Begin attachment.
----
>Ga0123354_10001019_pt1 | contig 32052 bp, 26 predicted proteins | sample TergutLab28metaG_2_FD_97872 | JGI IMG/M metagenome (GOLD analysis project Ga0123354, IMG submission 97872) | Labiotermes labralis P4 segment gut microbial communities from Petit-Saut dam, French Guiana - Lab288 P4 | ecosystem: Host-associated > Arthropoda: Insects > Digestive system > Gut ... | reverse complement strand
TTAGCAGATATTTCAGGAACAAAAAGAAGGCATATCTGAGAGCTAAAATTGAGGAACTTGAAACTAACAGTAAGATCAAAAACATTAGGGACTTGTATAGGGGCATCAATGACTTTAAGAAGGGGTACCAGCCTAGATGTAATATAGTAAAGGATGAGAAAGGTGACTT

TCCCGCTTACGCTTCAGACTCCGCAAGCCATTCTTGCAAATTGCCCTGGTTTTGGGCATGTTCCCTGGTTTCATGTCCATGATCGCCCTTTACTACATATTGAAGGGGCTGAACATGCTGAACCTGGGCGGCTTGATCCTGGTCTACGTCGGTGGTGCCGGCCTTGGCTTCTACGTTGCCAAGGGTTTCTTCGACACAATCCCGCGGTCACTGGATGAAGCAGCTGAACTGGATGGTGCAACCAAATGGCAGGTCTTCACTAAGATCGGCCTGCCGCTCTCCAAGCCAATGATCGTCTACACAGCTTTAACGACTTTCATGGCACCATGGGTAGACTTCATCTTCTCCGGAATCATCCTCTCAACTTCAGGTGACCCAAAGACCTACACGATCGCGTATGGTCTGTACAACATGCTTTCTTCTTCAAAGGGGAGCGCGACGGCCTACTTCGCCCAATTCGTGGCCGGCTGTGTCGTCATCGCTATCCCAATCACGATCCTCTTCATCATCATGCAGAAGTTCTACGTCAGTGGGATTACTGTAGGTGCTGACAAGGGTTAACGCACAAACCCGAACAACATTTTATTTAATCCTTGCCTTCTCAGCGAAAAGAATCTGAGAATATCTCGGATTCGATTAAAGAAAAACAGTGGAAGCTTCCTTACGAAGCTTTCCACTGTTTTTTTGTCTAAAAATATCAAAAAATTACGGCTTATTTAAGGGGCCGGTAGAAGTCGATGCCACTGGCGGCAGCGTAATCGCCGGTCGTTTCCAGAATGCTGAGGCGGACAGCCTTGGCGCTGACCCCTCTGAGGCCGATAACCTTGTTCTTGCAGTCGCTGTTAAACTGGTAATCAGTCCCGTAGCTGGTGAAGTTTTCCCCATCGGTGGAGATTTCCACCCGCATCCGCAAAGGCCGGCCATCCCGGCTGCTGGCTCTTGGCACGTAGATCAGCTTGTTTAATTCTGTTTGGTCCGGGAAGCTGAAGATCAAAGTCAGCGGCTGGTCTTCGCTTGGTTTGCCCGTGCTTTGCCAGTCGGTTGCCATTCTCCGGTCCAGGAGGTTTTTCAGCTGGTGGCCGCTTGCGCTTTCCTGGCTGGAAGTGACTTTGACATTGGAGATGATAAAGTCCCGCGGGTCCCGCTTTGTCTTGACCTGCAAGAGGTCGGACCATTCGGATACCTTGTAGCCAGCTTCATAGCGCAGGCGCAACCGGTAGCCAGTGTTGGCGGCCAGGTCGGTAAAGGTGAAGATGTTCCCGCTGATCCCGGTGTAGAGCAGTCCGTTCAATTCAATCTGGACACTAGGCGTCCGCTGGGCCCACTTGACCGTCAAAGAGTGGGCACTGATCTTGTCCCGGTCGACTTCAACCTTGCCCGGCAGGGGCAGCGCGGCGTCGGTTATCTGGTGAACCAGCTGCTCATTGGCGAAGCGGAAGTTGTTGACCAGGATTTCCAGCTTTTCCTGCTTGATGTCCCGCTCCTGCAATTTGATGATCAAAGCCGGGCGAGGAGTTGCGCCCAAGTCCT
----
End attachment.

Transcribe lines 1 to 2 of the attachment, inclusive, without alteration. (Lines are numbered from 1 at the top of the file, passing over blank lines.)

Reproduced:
>Ga0123354_10001019_pt1 | contig 32052 bp, 26 predicted proteins | sample TergutLab28metaG_2_FD_97872 | JGI IMG/M metagenome (GOLD analysis project Ga0123354, IMG submission 97872) | Labiotermes labralis P4 segment gut microbial communities from Petit-Saut dam, French Guiana - Lab288 P4 | ecosystem: Host-associated > Arthropoda: Insects > Digestive system > Gut ... | reverse complement strand
TTAGCAGATATTTCAGGAACAAAAAGAAGGCATATCTGAGAGCTAAAATTGAGGAACTTGAAACTAACAGTAAGATCAAAAACATTAGGGACTTGTATAGGGGCATCAATGACTTTAAGAAGGGGTACCAGCCTAGATGTAATATAGTAAAGGATGAGAAAGGTGACTT